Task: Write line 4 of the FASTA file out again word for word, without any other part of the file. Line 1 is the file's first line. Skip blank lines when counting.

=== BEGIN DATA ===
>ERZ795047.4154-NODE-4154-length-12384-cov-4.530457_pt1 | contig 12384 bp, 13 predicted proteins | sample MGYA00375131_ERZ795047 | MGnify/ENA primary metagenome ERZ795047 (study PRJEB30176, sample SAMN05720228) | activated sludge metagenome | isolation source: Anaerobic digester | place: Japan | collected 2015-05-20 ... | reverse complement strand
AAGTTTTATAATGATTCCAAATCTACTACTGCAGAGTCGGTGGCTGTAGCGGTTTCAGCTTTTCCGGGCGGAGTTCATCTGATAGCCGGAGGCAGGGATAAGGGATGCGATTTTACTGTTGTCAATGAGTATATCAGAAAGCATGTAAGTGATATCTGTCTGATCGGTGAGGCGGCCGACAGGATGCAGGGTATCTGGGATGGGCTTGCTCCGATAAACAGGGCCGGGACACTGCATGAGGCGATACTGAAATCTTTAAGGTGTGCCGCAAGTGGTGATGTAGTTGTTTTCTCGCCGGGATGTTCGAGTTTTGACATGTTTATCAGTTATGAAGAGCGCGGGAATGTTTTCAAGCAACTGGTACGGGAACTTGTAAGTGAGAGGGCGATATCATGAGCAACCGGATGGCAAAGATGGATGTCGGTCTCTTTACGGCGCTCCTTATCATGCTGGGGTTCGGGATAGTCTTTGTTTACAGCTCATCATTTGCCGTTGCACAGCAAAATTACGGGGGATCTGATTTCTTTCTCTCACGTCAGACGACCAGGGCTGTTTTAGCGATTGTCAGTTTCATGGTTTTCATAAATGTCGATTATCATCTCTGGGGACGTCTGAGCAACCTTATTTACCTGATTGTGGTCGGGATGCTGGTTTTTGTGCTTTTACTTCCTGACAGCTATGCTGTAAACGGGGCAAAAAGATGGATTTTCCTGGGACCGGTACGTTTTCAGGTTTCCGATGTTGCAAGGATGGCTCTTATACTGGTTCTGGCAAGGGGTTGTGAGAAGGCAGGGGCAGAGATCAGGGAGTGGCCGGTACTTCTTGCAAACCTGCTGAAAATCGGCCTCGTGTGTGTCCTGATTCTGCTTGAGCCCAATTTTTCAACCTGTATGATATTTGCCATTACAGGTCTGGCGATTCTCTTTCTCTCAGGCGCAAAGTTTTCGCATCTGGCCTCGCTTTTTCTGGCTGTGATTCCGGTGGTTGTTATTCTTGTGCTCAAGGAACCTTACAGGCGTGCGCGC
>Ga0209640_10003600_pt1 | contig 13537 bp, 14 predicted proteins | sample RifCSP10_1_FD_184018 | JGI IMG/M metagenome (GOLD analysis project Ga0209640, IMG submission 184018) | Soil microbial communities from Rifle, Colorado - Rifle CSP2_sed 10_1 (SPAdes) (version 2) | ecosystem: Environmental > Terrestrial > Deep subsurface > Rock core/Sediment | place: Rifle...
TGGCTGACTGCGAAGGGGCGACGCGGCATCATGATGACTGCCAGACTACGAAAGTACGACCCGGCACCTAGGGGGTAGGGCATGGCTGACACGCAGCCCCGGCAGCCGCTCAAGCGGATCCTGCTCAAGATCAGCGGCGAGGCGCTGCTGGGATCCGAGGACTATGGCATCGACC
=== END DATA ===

TGGCTGACTGCGAAGGGGCGACGCGGCATCATGATGACTGCCAGACTACGAAAGTACGACCCGGCACCTAGGGGGTAGGGCATGGCTGACACGCAGCCCCGGCAGCCGCTCAAGCGGATCCTGCTCAAGATCAGCGGCGAGGCGCTGCTGGGATCCGAGGACTATGGCATCGACC